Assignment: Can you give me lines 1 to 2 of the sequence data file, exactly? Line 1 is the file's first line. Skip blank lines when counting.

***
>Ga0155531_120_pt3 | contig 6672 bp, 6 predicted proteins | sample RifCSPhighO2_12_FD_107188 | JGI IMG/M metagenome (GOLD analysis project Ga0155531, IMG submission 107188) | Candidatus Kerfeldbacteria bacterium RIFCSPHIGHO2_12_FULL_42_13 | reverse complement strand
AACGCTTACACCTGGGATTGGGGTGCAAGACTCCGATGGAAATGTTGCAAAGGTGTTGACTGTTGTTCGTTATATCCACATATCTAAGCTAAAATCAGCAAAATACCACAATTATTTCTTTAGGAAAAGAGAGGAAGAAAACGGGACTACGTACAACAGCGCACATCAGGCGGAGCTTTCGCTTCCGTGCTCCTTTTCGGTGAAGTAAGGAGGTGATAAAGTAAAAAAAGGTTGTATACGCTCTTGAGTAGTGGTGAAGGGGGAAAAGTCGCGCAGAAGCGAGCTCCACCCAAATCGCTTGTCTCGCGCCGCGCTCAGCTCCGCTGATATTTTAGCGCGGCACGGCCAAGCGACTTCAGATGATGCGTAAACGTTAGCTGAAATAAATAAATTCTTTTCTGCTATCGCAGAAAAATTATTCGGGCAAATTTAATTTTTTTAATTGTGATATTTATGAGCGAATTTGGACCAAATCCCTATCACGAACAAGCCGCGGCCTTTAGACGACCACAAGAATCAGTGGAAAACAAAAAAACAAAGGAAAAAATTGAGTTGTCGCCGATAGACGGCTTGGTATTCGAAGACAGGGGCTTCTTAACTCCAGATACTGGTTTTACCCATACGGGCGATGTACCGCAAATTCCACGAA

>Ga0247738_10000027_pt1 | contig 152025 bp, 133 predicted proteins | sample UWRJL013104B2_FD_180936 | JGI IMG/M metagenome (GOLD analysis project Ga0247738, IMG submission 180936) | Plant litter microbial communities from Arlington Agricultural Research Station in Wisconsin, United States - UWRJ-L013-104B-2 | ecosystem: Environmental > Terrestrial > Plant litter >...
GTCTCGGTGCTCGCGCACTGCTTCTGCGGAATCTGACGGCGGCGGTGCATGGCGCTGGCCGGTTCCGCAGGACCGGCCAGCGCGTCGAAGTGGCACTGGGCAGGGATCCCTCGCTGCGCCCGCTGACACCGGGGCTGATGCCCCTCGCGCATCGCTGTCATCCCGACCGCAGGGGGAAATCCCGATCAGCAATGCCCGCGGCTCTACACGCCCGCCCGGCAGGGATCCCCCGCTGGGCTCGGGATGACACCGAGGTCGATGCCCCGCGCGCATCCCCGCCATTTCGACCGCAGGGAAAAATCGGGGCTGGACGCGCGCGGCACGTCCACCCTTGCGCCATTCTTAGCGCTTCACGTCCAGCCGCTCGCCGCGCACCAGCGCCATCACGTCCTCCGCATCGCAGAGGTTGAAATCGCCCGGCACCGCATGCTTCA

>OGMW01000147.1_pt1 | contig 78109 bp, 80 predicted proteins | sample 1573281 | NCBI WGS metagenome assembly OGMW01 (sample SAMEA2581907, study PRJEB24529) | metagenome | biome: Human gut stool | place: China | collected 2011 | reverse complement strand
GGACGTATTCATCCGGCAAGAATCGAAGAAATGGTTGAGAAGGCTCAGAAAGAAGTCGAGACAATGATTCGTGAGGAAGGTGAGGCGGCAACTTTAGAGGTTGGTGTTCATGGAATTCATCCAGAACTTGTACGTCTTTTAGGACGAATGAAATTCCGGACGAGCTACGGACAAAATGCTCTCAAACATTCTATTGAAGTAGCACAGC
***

>Ga0155531_120_pt3 | contig 6672 bp, 6 predicted proteins | sample RifCSPhighO2_12_FD_107188 | JGI IMG/M metagenome (GOLD analysis project Ga0155531, IMG submission 107188) | Candidatus Kerfeldbacteria bacterium RIFCSPHIGHO2_12_FULL_42_13 | reverse complement strand
AACGCTTACACCTGGGATTGGGGTGCAAGACTCCGATGGAAATGTTGCAAAGGTGTTGACTGTTGTTCGTTATATCCACATATCTAAGCTAAAATCAGCAAAATACCACAATTATTTCTTTAGGAAAAGAGAGGAAGAAAACGGGACTACGTACAACAGCGCACATCAGGCGGAGCTTTCGCTTCCGTGCTCCTTTTCGGTGAAGTAAGGAGGTGATAAAGTAAAAAAAGGTTGTATACGCTCTTGAGTAGTGGTGAAGGGGGAAAAGTCGCGCAGAAGCGAGCTCCACCCAAATCGCTTGTCTCGCGCCGCGCTCAGCTCCGCTGATATTTTAGCGCGGCACGGCCAAGCGACTTCAGATGATGCGTAAACGTTAGCTGAAATAAATAAATTCTTTTCTGCTATCGCAGAAAAATTATTCGGGCAAATTTAATTTTTTTAATTGTGATATTTATGAGCGAATTTGGACCAAATCCCTATCACGAACAAGCCGCGGCCTTTAGACGACCACAAGAATCAGTGGAAAACAAAAAAACAAAGGAAAAAATTGAGTTGTCGCCGATAGACGGCTTGGTATTCGAAGACAGGGGCTTCTTAACTCCAGATACTGGTTTTACCCATACGGGCGATGTACCGCAAATTCCACGAA